Thursday, June 30, 2011

Manners, manners, manners

I heard about this e-mail this woman sent out to her potential step-daughter-in-law. I will say this; the cuter one and I are not the modicum of virtue NOR do we have perfect manners. However, there are some things that are perfectly acceptable and ALL of our kids should learn this prior to walking out the door and visiting someone else's home.

I would also like to point out; I don't agree with the woman that sent this via e-mail. It would have been in MUCH better taste to talk to the person in question (unless of course she is completely unable to handle criticism....then I totally understand the e-mail thing). I will say that most 14-32 year old are completely incapable of being criticized on any level. That being said.....this may have been the way to go. Miss Manners and Emily Post would be appalled by the use of e-mail, or even the lack of manners in pointing out poor manners.....

Any how- here it is and although NOT perfect it does have some good points to it.


It is high time someone explained to you about good manners. Yours are obvious by their absence and I feel sorry for you.

Unfortunately for ______, he has fallen in love with you and _______ being _______, I gather it is not easy to reason with him or yet encourage him to consider how he might be able to help you.

It may just be possible to get through to you though. I do hope so.

Your behaviour on your visit to _________ during April was staggering in its uncouthness and lack of grace.

Unfortunately, this was not the first example of bad manners I have experienced from you.

If you want to be accepted by the wider ________ family I suggest you take some guidance from experts with utmost haste.

There are plenty of finishing schools around. You would be an ideal candidate for the Ladette to Lady television series.

Please, for your own good, for _______'s sake and for your future involvement with the _______ family, do something as soon as possible.

Here are a few examples of your lack of manners:

  1. When you are a guest in another's house, you do not declare what you will and will not eat - unless you are positively allergic to something.
  2. You do not remark that you do not have enough food.
  3. You do not start before everyone else.
  4. You do not take additional helpings without being invited to by your host.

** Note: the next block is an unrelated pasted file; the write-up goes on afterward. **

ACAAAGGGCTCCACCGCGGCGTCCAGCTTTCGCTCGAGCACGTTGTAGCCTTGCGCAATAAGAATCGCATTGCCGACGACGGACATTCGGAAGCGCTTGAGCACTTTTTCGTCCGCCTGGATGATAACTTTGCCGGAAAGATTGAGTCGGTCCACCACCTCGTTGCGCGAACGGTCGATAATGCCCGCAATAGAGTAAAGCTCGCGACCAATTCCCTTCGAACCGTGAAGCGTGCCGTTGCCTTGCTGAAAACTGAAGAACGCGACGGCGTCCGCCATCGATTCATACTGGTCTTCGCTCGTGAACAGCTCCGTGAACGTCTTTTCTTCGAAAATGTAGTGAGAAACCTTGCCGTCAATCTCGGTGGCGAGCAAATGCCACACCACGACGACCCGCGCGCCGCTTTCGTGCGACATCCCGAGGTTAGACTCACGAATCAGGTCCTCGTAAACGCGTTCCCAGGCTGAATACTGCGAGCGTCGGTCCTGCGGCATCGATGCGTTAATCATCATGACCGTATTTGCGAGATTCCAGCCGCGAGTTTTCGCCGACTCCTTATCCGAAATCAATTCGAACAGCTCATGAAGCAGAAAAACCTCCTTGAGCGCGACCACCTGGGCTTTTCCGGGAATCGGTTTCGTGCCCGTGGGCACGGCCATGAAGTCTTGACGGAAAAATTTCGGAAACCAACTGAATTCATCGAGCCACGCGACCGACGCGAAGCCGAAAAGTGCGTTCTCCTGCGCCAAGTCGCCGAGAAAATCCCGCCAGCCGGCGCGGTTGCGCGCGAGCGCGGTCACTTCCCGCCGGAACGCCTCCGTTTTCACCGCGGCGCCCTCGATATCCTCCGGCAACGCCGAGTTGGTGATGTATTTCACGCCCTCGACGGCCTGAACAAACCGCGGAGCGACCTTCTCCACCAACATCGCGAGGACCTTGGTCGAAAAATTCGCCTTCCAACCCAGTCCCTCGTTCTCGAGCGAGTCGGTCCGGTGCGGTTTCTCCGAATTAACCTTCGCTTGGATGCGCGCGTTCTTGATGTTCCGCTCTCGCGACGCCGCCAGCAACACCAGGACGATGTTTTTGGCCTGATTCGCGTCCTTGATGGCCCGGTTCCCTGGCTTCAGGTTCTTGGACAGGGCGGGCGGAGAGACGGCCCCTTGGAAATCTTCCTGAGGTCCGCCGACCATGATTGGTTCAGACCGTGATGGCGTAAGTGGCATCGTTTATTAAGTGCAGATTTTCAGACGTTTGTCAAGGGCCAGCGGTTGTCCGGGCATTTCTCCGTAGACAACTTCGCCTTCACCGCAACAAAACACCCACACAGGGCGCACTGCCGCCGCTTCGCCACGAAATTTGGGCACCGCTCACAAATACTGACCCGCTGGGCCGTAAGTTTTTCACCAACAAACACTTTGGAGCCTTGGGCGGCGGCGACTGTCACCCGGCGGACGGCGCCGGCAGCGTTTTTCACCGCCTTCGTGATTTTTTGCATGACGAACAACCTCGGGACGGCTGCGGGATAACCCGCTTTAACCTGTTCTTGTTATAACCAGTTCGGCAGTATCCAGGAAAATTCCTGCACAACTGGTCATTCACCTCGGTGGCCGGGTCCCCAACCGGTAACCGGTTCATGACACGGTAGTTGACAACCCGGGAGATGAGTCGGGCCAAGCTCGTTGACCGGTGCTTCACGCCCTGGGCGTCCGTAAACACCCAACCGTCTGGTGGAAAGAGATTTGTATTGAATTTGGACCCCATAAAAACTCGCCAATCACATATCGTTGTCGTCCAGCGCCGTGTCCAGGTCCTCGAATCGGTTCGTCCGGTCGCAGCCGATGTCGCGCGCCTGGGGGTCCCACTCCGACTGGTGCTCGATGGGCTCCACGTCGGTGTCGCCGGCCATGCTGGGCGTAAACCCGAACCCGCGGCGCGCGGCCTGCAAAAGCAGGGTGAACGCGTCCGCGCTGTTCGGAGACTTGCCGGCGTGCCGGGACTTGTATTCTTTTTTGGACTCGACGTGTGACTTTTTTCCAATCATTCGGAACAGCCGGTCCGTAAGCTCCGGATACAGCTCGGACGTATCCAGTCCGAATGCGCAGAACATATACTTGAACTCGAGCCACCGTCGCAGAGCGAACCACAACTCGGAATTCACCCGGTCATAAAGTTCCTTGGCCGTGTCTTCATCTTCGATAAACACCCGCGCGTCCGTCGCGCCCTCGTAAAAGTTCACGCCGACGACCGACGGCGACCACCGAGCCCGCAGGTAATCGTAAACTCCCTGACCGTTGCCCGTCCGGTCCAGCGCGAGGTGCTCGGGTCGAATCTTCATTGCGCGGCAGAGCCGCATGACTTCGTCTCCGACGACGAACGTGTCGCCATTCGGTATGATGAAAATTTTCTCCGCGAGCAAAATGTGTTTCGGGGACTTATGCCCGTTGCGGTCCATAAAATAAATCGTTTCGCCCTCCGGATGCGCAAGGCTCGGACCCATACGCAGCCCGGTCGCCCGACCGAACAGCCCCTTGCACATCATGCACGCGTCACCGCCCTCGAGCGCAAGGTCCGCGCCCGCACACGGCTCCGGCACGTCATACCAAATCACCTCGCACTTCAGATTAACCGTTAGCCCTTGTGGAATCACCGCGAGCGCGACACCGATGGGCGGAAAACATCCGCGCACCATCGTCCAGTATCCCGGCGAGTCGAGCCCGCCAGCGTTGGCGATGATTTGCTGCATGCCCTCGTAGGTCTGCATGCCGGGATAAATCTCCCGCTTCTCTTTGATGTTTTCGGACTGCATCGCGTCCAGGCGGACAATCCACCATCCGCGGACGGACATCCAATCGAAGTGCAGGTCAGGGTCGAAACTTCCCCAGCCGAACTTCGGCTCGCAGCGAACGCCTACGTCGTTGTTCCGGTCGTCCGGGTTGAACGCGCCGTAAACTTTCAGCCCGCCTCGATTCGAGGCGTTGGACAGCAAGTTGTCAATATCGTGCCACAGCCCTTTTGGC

5. When a guest in another's house, you do not lie in bed until late morning in households that rise early - you fall in line with house norms.
  6. You should never ever insult the family you are about to join at any time and most definitely not in public. I gather you passed this off as a joke but the reaction in the pub was one of shock, not laughter.

I have no idea whether you wrote to thank [your future sister-in-law] for the weekend but you should have hand-written a card to her.

You should have hand-written a card to me. You have never written to thank me when you have stayed at Houndspool.

[Your future sister-in-law] has quite the most exquisite manners of anyone I have ever come across. You would do well to follow her example.

You regularly draw attention to yourself. Perhaps you should ask yourself why.

It is tragic that you have diabetes. However, you aren't the only young person in the world who is a diabetic. I know quite a few young people who have this condition, one of whom is getting married in June. I have never heard her discuss her condition. She quietly gets on with it. She doesn't like being diabetic. Who would? You do not need to regale everyone with the details of your condition or use it as an excuse to draw attention to yourself. It is vulgar.
As a diabetic of long standing you must be acutely aware of the need to prepare yourself for extraordinary eventualities, the walk to Mothecombe beach being an example.You are experienced enough to have prepared yourself appropriately.

No-one gets married in a castle unless they own it. It is brash, celebrity style behaviour.

I understand your parents are unable to contribute very much towards the cost of your wedding. (There is nothing wrong with that except that convention is such that one might presume they would have saved over the years for their daughters' marriages.)

If this is the case, it would be most ladylike and gracious to lower your sights and have a modest wedding as befits both your incomes.

One could be accused of thinking that ________ must be patting herself on the back for having caught a most eligible young man. I pity __________.